Ontario changes course on unpopular autism funding model, minister announces
'We didn't get the redesign right,' Minister Todd Smith admits
After months of protests and outrage, the province's Progressive Conservative government will pivot away from its controversial autism funding model, Social Services Minister Todd Smith said on Monday.
In an announcement, Smith acknowledged that this February's autism revamp — which gave families a fixed amount of money determined by their income and their child's age — wasn't working.
"We didn't get the redesign right the first time. I'm here to tell you that we will now," he said.
The plan, Smith said, is to move toward a "needs-based" program.
Smith said he had expanded the Ontario autism advisory panel's mandate to give advice and make recommendations for a new needs-based program that will "serve as many children as possible" and that the panel will deliver recommendations by the end of the summer.
Ontario Autism Coalition president Laura Kirby-McIntosh, who also serves on that autism panel, told CBC Radio's Metro Morning that the announcement will "bring some good news" to Ontario's autism community.
Kirby-McIntosh said Monday that a needs-based plan, rather than a one-size-fits-all approach, has always been the only option that makes sense.
"You wouldn't say to a bunch of diabetics, well, you all get the same amount of money for your insulin," she said.
The first iteration of the province's new autism funding plan pledged to clear a lengthy wait-list for treatment by providing families a fixed amount of money based on age and income.
That plan outraged families and set off protests around Ontario, with some parents telling CBC News they were losing hope for their children's futures and preparing to sell their homes to pay for therapy.
Smith was pressed at Monday's announcement on whether he owed Ontario families an apology.
"We are certainly sorry for the anxiety this caused," he responded.
'Twice as much money'
The minister also fielded questions about whether his government's new direction is really just a repeat of the previous Liberal government's needs-based autism program.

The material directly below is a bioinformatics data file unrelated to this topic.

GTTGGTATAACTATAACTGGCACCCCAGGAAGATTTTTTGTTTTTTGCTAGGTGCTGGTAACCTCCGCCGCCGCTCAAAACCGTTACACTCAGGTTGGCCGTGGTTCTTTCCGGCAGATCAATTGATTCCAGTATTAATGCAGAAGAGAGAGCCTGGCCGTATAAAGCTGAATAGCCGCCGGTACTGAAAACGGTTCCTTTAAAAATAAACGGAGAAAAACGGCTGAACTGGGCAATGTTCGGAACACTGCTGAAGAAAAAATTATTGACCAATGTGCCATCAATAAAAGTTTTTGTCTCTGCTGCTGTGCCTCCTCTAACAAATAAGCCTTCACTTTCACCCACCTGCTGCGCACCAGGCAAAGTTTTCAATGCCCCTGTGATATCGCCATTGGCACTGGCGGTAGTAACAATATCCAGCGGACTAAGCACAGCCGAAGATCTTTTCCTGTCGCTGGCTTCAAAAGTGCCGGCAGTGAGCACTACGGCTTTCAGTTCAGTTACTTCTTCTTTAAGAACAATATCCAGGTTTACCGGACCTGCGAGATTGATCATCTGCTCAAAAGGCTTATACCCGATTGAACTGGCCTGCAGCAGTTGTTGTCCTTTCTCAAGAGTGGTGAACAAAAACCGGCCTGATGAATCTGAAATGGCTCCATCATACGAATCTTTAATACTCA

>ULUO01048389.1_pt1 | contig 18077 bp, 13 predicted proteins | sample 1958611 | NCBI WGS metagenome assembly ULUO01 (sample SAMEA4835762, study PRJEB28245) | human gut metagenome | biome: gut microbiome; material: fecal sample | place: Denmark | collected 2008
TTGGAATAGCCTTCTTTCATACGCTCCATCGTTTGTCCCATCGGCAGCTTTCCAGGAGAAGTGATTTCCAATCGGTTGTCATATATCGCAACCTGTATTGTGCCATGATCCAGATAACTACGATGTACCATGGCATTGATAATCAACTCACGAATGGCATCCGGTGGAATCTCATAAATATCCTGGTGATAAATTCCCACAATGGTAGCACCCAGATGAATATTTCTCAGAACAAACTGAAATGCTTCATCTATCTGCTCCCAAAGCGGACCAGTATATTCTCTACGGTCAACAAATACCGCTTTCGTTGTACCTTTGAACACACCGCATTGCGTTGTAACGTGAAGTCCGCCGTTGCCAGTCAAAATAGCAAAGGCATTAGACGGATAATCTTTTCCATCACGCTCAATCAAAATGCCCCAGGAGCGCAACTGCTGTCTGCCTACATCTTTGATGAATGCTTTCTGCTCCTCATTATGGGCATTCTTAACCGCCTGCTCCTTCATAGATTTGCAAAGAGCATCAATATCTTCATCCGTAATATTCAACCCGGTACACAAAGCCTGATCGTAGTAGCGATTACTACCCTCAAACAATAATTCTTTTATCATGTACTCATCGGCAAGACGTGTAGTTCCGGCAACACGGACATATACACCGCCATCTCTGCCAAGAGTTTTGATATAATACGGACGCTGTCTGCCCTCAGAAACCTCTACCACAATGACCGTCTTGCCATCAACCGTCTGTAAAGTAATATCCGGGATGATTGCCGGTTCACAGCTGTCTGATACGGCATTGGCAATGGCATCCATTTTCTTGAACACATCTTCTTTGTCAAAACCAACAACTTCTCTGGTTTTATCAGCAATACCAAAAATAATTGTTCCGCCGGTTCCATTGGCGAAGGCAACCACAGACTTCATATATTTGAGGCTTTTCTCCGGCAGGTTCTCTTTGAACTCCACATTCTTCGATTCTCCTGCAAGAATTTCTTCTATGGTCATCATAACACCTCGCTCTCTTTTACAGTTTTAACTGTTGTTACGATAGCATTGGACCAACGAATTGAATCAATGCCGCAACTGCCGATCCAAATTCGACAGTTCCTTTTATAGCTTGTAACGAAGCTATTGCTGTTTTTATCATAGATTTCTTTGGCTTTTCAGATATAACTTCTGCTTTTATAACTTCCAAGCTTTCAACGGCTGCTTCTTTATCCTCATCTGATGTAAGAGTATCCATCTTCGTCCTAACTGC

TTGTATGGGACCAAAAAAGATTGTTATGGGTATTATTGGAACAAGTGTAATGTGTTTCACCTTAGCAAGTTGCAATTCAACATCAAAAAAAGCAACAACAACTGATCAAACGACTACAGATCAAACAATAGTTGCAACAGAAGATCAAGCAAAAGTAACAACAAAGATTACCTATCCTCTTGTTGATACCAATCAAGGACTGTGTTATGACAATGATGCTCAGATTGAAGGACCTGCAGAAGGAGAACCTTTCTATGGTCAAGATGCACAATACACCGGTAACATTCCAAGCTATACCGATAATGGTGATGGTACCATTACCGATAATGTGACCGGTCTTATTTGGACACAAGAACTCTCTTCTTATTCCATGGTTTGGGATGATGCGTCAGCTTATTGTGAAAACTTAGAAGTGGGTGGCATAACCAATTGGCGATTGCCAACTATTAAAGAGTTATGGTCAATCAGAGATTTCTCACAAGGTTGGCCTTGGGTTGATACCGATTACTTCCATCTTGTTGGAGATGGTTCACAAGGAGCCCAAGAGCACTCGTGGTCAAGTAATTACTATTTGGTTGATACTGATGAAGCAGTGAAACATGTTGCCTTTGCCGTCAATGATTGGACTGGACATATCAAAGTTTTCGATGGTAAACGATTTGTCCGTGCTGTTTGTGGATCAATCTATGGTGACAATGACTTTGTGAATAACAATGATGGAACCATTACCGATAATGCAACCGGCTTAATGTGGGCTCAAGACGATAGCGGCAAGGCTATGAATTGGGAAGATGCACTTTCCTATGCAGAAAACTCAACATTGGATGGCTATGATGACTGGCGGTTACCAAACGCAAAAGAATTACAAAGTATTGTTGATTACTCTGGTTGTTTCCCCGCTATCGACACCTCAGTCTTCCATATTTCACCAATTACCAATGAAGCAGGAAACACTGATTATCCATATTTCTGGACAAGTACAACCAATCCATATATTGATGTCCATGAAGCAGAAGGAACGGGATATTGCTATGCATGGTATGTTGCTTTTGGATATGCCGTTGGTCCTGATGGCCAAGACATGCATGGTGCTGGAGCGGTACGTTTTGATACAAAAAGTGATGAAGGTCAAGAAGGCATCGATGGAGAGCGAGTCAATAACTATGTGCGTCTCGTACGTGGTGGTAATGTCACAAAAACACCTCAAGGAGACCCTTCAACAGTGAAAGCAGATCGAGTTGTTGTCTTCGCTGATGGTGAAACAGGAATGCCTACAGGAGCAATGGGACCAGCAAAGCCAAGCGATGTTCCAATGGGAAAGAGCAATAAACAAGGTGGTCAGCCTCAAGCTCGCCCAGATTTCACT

"First of all, there's twice as much money," said Smith, citing a late March decision to build a $600 million dollar program — up from the $321 million initially laid out in February.
Smith said that since the new program will be built on the recommendations from the autism panel, "we don't actually have the new plan in place yet," adding that the new plan will also help more children.
In a statement, Liberal MPP Michael Coteau appeared to disagree, calling the PC government's move a "retreat and reset."
"These changes will take months to implement, and the harms already done cannot simply be undone," Coteau wrote. He is a former minister of children and youth services.
Though she welcomes the return to needs-based programming, Kirby-McIntosh also expressed a sense of déjà vu.
"Part of the reason for the intense reaction from the community is, we had this fight with the Liberals three years ago, when we fought back the age 5 cutoff. And the Conservatives were right there with us," she said.
"And then they got into government, and what did they do? They brought in a program that changed your funding amount when you have a birthday."
There will be 'no gaps'
Smith promised that there will be no gaps in service between now and when the new Ontario Autism Program (OAP) is rolled out.
He said that children still receiving needs-based funding via the previous government's OAP would be given an extension of up to six months.
Smith also said that children who are already receiving funding through the new government-created system, or who had been invited to apply for it, will also continue to receive that money.
In addition, "more families will be invited to apply" for the new government's fixed funding, he said.
The various funding extensions, he said, are an interim solution and a "necessary step to getting this right."
With files from Metro Morning